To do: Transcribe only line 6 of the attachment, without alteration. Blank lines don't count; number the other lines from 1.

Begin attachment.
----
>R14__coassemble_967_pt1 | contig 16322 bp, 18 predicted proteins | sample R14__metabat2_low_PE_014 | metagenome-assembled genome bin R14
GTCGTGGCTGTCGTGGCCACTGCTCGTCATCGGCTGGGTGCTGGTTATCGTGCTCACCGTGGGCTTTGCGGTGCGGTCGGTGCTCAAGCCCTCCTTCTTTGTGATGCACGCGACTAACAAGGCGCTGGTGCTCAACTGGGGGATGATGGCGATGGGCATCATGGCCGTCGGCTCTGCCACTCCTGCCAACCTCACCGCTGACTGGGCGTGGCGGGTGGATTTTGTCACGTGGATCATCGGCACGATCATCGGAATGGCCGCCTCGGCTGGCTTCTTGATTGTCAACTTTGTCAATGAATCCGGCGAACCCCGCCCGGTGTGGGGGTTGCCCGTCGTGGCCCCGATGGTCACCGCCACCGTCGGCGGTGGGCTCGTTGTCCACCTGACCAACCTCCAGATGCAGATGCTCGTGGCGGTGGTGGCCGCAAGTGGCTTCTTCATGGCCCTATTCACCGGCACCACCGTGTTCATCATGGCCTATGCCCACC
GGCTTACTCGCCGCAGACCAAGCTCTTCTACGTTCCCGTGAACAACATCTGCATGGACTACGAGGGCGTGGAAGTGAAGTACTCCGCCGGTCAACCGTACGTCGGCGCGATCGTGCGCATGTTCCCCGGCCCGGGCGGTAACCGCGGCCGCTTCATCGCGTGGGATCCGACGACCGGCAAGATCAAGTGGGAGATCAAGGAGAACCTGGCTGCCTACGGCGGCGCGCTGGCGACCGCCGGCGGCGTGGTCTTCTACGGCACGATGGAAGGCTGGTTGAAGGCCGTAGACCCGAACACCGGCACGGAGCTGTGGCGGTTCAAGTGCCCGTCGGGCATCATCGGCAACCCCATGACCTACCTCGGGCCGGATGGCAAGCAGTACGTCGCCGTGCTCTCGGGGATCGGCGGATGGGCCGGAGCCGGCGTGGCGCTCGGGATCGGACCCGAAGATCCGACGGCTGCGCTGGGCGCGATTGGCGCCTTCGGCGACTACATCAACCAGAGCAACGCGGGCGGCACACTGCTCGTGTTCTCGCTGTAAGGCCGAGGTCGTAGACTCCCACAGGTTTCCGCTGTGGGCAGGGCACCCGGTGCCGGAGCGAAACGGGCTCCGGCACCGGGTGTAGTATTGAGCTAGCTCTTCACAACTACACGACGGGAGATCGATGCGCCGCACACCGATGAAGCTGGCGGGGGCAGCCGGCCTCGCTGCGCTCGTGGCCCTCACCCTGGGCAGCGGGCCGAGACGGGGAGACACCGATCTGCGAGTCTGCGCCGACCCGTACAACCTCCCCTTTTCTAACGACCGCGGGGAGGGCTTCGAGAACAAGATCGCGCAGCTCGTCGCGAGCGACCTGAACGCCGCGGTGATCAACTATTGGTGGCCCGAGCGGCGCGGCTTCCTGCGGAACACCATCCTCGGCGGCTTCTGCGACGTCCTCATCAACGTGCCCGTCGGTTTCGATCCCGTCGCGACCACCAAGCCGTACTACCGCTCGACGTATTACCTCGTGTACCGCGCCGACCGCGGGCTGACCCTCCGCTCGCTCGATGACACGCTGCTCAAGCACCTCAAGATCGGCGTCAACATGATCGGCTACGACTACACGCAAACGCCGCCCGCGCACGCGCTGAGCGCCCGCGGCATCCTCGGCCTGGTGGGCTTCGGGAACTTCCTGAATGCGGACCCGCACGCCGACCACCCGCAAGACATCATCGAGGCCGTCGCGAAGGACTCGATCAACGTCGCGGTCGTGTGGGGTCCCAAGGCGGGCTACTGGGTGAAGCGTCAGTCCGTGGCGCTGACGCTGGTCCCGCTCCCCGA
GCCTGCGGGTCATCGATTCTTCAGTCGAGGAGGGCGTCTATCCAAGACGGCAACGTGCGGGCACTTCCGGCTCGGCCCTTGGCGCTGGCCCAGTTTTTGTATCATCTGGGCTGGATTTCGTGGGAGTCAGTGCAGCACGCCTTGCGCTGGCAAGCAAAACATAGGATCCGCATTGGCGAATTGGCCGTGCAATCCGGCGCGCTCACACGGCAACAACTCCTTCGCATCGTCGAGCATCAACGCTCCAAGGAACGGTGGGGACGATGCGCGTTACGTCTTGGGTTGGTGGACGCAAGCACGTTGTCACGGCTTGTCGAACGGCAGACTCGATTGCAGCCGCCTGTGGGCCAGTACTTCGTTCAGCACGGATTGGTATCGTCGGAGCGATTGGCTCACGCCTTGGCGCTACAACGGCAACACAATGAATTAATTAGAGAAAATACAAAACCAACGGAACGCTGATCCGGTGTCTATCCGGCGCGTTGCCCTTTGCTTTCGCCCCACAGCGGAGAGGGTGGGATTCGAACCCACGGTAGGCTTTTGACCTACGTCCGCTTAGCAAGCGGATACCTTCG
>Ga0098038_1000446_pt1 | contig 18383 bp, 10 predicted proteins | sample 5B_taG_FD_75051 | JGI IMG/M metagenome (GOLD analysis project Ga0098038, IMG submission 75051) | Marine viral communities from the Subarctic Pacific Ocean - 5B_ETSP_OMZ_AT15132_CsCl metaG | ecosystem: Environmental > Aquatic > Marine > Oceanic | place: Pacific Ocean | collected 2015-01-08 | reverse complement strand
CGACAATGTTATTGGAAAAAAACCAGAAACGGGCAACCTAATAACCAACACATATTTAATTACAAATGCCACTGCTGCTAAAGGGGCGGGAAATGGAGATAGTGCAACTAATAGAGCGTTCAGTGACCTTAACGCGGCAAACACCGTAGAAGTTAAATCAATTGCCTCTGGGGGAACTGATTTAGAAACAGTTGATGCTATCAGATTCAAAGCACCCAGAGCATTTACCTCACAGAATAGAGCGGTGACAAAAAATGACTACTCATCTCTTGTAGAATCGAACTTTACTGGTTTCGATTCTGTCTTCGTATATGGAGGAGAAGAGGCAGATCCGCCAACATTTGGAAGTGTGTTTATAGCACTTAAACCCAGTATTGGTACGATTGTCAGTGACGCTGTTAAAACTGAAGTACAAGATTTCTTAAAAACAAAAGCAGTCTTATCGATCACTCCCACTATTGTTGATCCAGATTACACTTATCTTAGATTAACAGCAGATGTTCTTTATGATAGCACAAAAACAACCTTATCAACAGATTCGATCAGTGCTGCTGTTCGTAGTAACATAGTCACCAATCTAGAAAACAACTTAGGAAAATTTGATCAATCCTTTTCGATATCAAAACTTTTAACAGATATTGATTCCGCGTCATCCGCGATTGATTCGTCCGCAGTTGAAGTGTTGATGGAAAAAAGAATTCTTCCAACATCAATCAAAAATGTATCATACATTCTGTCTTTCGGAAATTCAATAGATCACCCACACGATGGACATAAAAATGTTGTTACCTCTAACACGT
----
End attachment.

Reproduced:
CGACAATGTTATTGGAAAAAAACCAGAAACGGGCAACCTAATAACCAACACATATTTAATTACAAATGCCACTGCTGCTAAAGGGGCGGGAAATGGAGATAGTGCAACTAATAGAGCGTTCAGTGACCTTAACGCGGCAAACACCGTAGAAGTTAAATCAATTGCCTCTGGGGGAACTGATTTAGAAACAGTTGATGCTATCAGATTCAAAGCACCCAGAGCATTTACCTCACAGAATAGAGCGGTGACAAAAAATGACTACTCATCTCTTGTAGAATCGAACTTTACTGGTTTCGATTCTGTCTTCGTATATGGAGGAGAAGAGGCAGATCCGCCAACATTTGGAAGTGTGTTTATAGCACTTAAACCCAGTATTGGTACGATTGTCAGTGACGCTGTTAAAACTGAAGTACAAGATTTCTTAAAAACAAAAGCAGTCTTATCGATCACTCCCACTATTGTTGATCCAGATTACACTTATCTTAGATTAACAGCAGATGTTCTTTATGATAGCACAAAAACAACCTTATCAACAGATTCGATCAGTGCTGCTGTTCGTAGTAACATAGTCACCAATCTAGAAAACAACTTAGGAAAATTTGATCAATCCTTTTCGATATCAAAACTTTTAACAGATATTGATTCCGCGTCATCCGCGATTGATTCGTCCGCAGTTGAAGTGTTGATGGAAAAAAGAATTCTTCCAACATCAATCAAAAATGTATCATACATTCTGTCTTTCGGAAATTCAATAGATCACCCACACGATGGACATAAAAATGTTGTTACCTCTAACACGT